Source: CBC (Extract)
Posted: September 09, 2023

Proposed legislation around dog ownership on P.E.I. looks to hold owners accountable for the actions of their pets, according to a PC MLA who is working on the policy.

In his job as a paramedic, Robin Croucher, the MLA for Souris-Elmira, says he’s responded to dog attacks and has seen the aftermath. 

“There’s been some serious injuries,” said Croucher. “Some life-changing injuries occur — both physically and emotionally.”

The P.E.I. Dog Act was written in 1974. As it stands, law enforcement doesn’t have the jurisdiction to take a dog that’s been deemed vicious or has attacked someone, said Croucher.

“I’d like to see, if a dog has attacked another person, or another animal, there has to be accountability for that dog owner,” Croucher said of the new Dog Owners Act.

That could be a fine, or restitution for victims, said Croucher.

The new act would generally apply to unincorporated areas. Charlottetown, Summerside, Stratford and Cornwall have their own bylaws enforced by municipalities.

According to the P.E.I. Humane Society, data from Animal Protection suggests there has been a slight increase in the number of dog bites since 2019. So far this year, though, numbers are slightly lower than last year.

Government began its review of the Dog Act in early 2022.

The proposed Dog Owners Act, currently in the public consultation phase, includes a definition of an enforcement officer, introduces leashing requirements and defines what it means to be a dangerous dog, as one “that has been declared a dangerous dog by a judge of the provincial court.”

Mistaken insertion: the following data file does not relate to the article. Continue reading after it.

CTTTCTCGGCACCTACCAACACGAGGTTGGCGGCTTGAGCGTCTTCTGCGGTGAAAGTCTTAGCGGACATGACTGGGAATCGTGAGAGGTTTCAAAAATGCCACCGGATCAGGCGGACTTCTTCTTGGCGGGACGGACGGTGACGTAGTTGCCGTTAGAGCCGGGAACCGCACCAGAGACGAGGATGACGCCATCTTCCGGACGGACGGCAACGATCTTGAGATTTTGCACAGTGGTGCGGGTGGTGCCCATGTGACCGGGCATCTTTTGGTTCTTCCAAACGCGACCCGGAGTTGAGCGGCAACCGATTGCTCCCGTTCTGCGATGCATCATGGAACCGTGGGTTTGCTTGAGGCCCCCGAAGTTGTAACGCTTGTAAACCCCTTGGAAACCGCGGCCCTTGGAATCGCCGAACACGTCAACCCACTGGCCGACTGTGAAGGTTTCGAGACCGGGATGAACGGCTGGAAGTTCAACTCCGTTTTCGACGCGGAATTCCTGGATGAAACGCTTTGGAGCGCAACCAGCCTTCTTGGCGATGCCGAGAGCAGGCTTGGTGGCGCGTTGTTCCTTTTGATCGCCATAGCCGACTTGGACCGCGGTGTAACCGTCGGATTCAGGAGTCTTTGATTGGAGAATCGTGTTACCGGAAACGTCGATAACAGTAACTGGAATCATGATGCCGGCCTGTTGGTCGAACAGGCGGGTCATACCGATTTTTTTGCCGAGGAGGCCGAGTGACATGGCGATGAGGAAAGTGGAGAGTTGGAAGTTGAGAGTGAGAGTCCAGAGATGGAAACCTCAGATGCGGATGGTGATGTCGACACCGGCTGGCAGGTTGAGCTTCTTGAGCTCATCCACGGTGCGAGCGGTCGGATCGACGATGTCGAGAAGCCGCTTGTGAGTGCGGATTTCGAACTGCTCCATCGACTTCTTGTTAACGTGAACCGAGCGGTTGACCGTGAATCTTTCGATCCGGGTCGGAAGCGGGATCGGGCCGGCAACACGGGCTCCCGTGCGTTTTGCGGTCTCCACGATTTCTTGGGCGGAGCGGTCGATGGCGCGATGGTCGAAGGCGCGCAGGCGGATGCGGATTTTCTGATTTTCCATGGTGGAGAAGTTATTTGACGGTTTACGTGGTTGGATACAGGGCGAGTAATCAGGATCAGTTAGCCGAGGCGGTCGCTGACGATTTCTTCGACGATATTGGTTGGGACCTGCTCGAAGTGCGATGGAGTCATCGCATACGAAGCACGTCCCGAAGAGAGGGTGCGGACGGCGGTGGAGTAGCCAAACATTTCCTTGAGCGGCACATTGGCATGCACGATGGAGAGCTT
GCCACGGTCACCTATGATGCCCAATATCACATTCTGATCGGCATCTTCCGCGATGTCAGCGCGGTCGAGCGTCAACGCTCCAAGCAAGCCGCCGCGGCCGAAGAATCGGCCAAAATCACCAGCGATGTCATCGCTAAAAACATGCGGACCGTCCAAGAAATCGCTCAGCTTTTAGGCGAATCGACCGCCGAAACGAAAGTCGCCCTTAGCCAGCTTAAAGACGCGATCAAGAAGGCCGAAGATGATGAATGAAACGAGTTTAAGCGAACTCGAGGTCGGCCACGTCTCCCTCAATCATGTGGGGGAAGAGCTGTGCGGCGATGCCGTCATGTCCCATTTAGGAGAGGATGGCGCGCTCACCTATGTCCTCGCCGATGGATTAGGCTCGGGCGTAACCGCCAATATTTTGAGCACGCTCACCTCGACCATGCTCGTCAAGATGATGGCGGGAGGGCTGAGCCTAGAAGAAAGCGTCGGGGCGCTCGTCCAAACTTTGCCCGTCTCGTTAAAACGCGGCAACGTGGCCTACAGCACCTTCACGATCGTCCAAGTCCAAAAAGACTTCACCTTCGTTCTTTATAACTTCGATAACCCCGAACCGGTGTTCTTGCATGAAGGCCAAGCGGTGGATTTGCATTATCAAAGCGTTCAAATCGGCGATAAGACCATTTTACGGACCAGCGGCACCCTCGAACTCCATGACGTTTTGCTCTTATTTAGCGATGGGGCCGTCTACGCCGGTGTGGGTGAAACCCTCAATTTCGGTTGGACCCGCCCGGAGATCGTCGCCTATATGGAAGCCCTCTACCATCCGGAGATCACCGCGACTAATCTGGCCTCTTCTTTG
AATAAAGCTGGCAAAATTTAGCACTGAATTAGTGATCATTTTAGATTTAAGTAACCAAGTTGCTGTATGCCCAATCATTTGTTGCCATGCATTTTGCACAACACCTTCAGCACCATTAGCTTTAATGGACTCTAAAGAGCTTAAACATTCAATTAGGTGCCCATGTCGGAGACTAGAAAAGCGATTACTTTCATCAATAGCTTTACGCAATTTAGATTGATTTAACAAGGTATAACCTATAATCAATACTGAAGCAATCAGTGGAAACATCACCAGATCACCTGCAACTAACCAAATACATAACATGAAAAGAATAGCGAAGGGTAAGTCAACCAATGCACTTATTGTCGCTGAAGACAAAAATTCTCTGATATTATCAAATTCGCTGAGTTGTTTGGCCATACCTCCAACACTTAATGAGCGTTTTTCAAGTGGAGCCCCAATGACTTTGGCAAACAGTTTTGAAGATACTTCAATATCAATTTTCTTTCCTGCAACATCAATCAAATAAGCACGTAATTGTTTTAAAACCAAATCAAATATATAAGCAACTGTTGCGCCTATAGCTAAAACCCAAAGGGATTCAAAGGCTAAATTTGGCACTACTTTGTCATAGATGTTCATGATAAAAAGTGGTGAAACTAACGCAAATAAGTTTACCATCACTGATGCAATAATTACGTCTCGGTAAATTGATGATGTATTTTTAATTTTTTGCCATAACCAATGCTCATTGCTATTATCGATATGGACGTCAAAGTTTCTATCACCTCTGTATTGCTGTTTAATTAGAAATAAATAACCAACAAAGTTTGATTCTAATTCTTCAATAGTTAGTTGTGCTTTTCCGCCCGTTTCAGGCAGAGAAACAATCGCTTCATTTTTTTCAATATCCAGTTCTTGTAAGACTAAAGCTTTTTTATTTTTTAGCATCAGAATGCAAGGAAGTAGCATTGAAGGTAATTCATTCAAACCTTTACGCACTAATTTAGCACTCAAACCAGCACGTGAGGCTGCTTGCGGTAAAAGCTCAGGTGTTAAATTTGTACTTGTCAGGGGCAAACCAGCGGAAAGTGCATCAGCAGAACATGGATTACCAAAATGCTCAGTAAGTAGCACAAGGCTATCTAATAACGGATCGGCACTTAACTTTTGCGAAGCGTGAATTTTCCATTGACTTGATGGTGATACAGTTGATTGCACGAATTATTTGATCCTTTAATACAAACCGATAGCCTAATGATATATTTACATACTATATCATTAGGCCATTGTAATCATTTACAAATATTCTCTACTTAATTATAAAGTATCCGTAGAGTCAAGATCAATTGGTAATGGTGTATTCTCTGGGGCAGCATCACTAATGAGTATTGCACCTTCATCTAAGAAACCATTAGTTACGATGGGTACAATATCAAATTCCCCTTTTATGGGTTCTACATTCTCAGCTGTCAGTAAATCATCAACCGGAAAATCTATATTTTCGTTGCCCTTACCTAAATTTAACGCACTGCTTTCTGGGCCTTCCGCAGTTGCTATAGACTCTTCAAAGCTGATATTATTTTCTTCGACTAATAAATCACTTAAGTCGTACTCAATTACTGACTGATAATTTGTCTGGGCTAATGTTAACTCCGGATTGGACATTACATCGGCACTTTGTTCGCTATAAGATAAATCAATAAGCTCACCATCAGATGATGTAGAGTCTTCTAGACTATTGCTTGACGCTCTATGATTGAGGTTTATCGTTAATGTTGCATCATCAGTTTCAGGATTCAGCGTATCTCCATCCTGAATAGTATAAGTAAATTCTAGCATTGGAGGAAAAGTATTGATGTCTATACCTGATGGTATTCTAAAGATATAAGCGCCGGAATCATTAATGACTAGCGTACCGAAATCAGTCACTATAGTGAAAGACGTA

One of the issues with the current act is inconsistent definitions of who can enforce it, said Andrea Triolo, the policy director with P.E.I.’s Department of Agriculture.

While the humane society can enforce one part, a peace officer would have to do the other, she said.

“We’ve now made it clear what the enforcement officer means throughout the whole act,” said Triolo. 

Enforcement officers under the proposed act would include employees of the Department of Agriculture, conservation officers and police officers.

Dogs being put down would be determined on a case-by-case basis, said Triolo. It could happen following a court order or where a dog has been seized and two veterinarians has passed the dog is in distress and couldn’t recover, she said.

The Department of Agriculture is open to feedback from the public until Sept. 14.